Toll Processing contends that Kastalon cannot recover damages for transporting the rolls to its facility because the transportation services were complete in March 2008. Kastalon argues in response that its transportation services cannot be separated from its storage services. Kastalon asserts that its transportation services were part of a continuous piece of work for both the transportation and storage of the rolls and therefore the cause of action does not accrue until all the work is complete. See Strom v. Lipschultz, 5 Ill.App.3d 308, 312, 282 N.E.2d 257 (2d Dist. 1972). This rule however applies to construction cases. In discussing the ruling in Strom v. Lipschultz , relied on by Kastalon, the Illinois Appellate Court stated: "We consider the rule to be that when a construction contract is involved, the period of limitation will begin to run against the contractor's claim for payment prior to the completion of the contract only in very rare circumstances." Santucci Constr. Co. v. Danville, 128 Ill.App.3d 954, 957 (Ill.App.Ct. 4th Dist. 1984). The instant case is clearly not a construction contract and Kastalon fails to show that the rule of continuous work applies in other situations.
Alternatively, Kastalon argues that the limitations period should be "delayed" by the discovery rule because it was not aware of its damages until Toll Processing abandoned the rolls. Kastalon argues that under the discovery rule its quantum meruit and unjust enrichment claims accrued in December 2010 and thus are timely. While Toll Processing argues that Kastalon has not cited any cases applying the discovery rule to unjust enrichment claims, in Lewandowski v. Jelenski, 401 Ill.App.3d 893, 897 (1st Dist. 2010), the Illinois Appellate Court cited Frederickson v. Blumenthal, 271 Ill.App.3d 738, 742 (1st Dist. 1995), for the proposition that the discovery rule applies to unjust enrichment claims. However, this Court agrees with Toll Processing that Kastalon has not made any allegations in its counterclaim to support application of the discovery rule. Toll Processing's motion to dismiss the counterclaim for unjust enrichment and quantum meruit arising from transportation of the rolls is granted. Thus, Kastalon's counterclaim for damages arising from transportation of the rolls is dismissed without prejudice. Kastalon is granted leave to amend its counterclaim.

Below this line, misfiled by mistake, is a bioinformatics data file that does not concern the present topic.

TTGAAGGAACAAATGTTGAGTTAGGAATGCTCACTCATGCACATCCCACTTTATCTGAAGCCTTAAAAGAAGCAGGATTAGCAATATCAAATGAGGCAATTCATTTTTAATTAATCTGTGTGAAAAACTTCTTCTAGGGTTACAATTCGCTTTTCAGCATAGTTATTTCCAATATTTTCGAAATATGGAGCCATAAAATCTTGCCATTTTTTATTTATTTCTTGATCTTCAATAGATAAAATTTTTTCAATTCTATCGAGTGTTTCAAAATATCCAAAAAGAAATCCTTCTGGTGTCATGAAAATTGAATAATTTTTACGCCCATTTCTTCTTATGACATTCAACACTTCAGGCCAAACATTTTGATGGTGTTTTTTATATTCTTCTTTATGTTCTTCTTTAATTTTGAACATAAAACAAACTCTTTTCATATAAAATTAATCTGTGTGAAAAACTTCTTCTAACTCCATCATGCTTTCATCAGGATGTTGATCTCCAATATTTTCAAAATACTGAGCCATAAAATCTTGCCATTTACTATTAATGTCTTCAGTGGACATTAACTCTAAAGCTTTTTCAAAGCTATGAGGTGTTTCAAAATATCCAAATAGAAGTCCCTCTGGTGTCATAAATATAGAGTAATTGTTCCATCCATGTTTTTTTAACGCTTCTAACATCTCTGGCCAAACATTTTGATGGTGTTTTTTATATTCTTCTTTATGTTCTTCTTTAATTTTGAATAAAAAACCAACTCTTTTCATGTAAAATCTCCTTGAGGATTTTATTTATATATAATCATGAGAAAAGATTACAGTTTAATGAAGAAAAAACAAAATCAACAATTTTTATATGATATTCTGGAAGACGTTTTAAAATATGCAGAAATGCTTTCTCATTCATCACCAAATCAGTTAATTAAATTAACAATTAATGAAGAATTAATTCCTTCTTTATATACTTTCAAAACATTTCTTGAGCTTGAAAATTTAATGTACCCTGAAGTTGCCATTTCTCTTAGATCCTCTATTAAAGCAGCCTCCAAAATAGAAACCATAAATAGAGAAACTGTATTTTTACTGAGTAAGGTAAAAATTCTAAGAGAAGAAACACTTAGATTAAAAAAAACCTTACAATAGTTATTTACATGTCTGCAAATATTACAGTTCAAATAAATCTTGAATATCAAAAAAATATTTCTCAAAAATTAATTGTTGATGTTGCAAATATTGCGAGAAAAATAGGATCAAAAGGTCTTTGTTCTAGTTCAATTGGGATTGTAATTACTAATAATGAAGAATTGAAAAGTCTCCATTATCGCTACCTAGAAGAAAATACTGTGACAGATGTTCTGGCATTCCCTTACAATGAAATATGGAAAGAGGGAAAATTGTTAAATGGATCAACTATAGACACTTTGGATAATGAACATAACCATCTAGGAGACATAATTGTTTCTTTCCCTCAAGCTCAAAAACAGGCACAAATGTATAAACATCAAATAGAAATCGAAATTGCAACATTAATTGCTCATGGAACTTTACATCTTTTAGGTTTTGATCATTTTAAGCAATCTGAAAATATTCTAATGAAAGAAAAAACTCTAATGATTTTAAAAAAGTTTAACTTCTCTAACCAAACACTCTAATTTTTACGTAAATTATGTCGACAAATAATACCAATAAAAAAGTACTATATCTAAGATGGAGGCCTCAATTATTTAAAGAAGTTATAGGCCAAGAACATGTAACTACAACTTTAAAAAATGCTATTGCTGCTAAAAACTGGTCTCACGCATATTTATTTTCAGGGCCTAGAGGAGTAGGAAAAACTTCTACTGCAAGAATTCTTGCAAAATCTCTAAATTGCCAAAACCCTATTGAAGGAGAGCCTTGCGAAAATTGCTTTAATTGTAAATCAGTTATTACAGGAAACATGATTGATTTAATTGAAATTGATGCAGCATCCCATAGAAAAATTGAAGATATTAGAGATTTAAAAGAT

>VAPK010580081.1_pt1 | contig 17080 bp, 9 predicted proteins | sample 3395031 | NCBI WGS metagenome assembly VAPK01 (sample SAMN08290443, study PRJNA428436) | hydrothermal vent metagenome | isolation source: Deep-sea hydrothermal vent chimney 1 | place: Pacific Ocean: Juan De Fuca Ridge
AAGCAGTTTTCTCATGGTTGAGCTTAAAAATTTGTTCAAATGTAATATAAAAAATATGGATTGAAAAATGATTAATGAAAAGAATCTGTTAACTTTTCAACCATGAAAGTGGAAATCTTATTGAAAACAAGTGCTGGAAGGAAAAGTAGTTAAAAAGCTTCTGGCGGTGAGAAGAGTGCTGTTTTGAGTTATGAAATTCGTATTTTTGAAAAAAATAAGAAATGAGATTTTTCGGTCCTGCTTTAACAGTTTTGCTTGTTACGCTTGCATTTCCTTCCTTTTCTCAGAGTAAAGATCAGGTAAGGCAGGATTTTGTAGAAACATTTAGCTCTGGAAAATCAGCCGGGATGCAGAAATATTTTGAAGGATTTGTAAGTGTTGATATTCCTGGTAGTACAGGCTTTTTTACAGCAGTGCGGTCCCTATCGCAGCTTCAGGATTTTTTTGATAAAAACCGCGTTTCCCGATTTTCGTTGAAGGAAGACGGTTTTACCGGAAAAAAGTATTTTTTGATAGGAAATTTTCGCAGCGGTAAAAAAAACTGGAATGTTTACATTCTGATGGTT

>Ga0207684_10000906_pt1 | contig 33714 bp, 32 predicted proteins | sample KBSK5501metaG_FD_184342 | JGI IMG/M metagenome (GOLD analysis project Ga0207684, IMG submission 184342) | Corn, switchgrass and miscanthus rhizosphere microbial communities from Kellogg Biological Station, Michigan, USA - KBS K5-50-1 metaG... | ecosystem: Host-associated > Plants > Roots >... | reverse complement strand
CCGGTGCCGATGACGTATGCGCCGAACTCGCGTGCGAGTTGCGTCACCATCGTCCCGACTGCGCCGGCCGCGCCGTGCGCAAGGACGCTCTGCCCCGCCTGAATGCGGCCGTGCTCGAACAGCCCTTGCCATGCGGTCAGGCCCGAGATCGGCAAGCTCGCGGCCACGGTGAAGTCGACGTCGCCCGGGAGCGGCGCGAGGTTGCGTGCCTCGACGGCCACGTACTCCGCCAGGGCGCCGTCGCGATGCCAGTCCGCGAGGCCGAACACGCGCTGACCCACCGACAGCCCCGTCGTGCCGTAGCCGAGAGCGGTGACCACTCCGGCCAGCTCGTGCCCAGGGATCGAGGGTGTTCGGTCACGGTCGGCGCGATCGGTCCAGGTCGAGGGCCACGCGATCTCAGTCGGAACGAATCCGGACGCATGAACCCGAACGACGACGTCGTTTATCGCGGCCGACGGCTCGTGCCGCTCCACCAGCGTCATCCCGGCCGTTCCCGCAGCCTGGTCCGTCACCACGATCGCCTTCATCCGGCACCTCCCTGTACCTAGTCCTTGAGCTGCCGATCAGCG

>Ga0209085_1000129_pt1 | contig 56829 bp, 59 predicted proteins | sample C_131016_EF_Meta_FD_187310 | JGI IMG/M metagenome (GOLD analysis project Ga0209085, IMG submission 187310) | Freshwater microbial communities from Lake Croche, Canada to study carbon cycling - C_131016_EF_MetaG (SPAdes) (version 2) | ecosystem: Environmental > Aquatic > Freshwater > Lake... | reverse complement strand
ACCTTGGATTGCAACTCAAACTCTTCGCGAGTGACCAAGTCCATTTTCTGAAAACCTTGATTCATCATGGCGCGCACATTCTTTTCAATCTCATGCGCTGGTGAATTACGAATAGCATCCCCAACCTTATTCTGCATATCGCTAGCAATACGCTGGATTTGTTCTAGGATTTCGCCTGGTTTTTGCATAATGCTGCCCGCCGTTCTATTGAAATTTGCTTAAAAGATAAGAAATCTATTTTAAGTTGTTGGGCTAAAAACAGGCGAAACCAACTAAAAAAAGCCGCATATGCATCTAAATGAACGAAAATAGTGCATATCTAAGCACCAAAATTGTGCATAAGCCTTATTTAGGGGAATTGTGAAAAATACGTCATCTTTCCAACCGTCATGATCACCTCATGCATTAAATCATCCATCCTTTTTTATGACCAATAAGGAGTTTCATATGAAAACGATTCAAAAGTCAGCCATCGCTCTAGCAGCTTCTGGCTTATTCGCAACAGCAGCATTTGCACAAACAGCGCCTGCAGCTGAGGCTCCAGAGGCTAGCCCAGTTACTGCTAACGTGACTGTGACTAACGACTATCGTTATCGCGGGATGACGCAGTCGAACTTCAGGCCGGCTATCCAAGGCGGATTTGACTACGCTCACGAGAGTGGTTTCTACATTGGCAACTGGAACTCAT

Based on the foregoing, Kastalon's motion to dismiss Count III of the First Amended Complaint  is denied. Toll Processing's motion to partially dismiss Kastalon's counterclaim  is granted. Kastalon is granted leave to amend its counterclaim within 21 days of this Order.
IT IS SO ORDERED.